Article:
Break A Leg? The Nutcracker's Night Before Christmas by Keith Brockett
BUT BACKSTAGE THE MOOD WAS UNCERTAIN AND STRESSED.
DISASTER HAD STRUCK AS THE DAY PROGRESSED.
First, the programs come back from the printer with the title of the show misspelled as THE NUTSNACKER!
But things only get worse as time for the curtain to rise draws near. The wardrobe mistress finds the costumes a mess. It seems the company's cat has shredded the tights and torn all the tutus. The stagehands have all called in sick, leaving no one to pull the curtains or shift the sets.
THE SPOTLIGHTS HAD FALLEN--THE STAGE WAS LEFT DIM.
AND CLARA SPELLED GRAPE JUICE ALL OVER THE SCRIM..
Someone breaks the most important prop--the Nutcracker itself--and then the Christmas tree in the center of the opening party scene crashes to the stage. Nobody thinks it's safe to deliver the traditional Thespian blessing "Break a leg!" to the cast. It might happen!
It looks like the curtain is not going to rise for the beloved Christmas play.
THE SET BEGAN SHAKING AND THEN THE STAGE, TOO!
UNTIL OLD ST. NICK BURST FROM THE CHIMNEY FLUE.
The show must go on, and it's Santa and his retinue who arrive just in the, er, nick of time to save the performance. The elves, experts at expediting, get busy fixing everything, and the play takes the boards after all, with the Sugar Plum Fairy arriving, not in her sparkly carriage, but in Santa's sleigh!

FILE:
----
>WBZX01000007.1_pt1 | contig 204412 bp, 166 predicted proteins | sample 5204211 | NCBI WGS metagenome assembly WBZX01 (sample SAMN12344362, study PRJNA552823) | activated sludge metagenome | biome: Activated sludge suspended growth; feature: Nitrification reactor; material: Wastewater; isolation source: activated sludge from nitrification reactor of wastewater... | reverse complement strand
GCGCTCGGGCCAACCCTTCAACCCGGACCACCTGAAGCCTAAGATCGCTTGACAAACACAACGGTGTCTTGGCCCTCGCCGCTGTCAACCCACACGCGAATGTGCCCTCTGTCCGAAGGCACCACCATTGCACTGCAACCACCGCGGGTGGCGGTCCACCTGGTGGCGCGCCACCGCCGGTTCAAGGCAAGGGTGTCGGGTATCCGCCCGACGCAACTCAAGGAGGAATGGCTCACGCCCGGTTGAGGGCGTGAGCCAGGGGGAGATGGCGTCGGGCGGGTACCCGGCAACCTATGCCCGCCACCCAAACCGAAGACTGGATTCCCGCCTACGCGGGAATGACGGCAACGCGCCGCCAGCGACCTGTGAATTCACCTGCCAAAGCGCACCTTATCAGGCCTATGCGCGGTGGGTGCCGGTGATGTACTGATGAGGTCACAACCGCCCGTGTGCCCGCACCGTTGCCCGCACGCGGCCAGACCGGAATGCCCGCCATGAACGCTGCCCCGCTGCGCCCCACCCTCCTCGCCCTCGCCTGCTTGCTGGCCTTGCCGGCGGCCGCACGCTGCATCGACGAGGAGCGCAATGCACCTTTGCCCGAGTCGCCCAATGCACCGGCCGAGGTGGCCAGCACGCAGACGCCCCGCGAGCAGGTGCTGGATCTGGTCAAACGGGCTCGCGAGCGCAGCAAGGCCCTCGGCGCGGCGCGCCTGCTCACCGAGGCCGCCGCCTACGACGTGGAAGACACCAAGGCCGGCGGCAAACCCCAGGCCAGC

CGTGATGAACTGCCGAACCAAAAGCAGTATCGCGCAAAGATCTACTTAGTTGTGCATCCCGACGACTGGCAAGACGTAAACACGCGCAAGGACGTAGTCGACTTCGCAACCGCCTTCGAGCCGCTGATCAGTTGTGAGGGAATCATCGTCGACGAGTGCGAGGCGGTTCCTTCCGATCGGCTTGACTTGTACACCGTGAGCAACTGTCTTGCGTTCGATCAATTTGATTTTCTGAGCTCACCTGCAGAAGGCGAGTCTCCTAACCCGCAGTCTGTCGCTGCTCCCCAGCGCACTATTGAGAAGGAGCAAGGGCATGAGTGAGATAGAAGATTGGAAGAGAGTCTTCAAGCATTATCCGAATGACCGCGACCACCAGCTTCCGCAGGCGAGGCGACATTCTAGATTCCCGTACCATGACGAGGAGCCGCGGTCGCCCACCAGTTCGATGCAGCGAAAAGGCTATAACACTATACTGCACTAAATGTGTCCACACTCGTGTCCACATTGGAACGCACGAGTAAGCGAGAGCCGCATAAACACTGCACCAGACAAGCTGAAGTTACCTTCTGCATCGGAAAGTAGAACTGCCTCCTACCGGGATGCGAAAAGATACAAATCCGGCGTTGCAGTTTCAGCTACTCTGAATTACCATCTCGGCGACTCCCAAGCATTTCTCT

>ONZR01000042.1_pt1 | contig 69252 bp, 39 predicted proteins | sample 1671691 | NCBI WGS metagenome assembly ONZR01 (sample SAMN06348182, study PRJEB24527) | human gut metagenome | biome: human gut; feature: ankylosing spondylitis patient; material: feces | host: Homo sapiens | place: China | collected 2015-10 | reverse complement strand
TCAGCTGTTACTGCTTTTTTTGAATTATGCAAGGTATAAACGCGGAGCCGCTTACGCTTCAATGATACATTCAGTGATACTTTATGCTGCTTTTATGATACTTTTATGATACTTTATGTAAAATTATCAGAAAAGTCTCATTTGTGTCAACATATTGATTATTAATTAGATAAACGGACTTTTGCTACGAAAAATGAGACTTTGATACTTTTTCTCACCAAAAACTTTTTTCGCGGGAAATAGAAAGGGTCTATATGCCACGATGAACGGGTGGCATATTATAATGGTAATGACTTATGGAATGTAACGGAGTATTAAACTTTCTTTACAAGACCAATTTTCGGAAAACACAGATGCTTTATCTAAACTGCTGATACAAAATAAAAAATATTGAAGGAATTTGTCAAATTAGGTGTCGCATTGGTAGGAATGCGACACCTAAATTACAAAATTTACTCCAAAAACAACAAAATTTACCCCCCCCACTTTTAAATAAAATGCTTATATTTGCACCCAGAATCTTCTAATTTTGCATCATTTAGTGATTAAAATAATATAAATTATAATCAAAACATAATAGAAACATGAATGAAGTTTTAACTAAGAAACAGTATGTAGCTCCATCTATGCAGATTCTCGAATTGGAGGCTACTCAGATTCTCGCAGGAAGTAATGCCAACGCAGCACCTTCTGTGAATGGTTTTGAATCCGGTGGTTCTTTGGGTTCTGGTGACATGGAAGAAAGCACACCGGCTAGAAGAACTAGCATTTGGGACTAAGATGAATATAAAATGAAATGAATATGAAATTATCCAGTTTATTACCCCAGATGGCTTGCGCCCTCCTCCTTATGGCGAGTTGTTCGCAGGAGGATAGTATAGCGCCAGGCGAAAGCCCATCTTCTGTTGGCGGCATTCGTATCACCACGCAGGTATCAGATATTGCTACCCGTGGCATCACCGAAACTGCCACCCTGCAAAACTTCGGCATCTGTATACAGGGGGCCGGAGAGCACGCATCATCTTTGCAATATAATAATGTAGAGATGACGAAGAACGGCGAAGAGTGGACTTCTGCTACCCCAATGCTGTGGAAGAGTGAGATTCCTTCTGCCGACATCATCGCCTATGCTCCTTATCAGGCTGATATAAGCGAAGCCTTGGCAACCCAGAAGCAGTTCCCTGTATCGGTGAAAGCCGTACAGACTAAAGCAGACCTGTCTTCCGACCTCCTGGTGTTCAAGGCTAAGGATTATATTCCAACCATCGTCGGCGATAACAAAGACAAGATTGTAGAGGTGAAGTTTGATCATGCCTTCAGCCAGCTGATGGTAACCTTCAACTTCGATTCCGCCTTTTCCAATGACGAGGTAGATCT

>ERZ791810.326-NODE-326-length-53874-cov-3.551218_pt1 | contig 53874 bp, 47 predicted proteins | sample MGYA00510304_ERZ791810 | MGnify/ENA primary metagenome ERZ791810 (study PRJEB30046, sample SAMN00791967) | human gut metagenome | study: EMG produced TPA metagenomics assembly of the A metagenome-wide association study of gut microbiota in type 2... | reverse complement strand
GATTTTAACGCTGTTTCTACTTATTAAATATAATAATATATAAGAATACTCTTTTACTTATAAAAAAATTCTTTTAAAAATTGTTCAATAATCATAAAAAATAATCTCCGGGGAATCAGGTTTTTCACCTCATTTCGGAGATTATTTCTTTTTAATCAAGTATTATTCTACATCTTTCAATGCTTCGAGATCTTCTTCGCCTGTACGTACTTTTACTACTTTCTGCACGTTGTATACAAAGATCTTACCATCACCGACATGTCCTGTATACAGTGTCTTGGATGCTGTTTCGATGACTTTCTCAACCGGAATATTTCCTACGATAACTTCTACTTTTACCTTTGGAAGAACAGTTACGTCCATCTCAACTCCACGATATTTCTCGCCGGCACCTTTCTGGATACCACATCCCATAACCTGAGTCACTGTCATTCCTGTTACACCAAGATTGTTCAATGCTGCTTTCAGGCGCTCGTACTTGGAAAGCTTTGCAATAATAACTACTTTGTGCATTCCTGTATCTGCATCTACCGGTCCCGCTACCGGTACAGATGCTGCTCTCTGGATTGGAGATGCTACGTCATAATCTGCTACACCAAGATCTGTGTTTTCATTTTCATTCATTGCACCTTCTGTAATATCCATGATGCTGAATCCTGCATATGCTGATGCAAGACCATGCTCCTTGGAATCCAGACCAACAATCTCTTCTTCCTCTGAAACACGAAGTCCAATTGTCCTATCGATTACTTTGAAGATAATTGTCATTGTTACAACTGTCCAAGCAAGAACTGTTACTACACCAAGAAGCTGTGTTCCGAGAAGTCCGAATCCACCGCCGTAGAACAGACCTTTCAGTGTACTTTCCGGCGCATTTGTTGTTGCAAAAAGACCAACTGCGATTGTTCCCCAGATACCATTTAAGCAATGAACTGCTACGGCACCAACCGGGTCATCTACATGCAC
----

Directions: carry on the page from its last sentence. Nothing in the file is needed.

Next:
For kids who are familiar with the meter and rhyme scheme of Clement Clarke Moore's A Visit from St. Nicholas, or The Night Before Christmas hardcover: The Classic Edition, The New York Times bestseller, and the story line of that seasonal performance, The Nutcracker, Keith Brockett's new The Nutcracker's Night Before Christmas (Sleeping Bear Press, 2015) is a jolly storytime amalgam of the two Christmastime classics. Brockett wields the familiar verse form ably to tell the tale of the performance that almost didn't happen, and Joseph Cowman's retro-styled child actors and Santa and his cohorts are just as jolly as can be as they save the play and the day. The author appends a brief history of the Nutcracker Ballet and a glossary of stage terms such as scrim and cue. As Publisher's Weekly says, "The familiar rhyme and rhythm of "The Night Before Christmas" serve as the structure for this clever melding of two beloved holiday stories."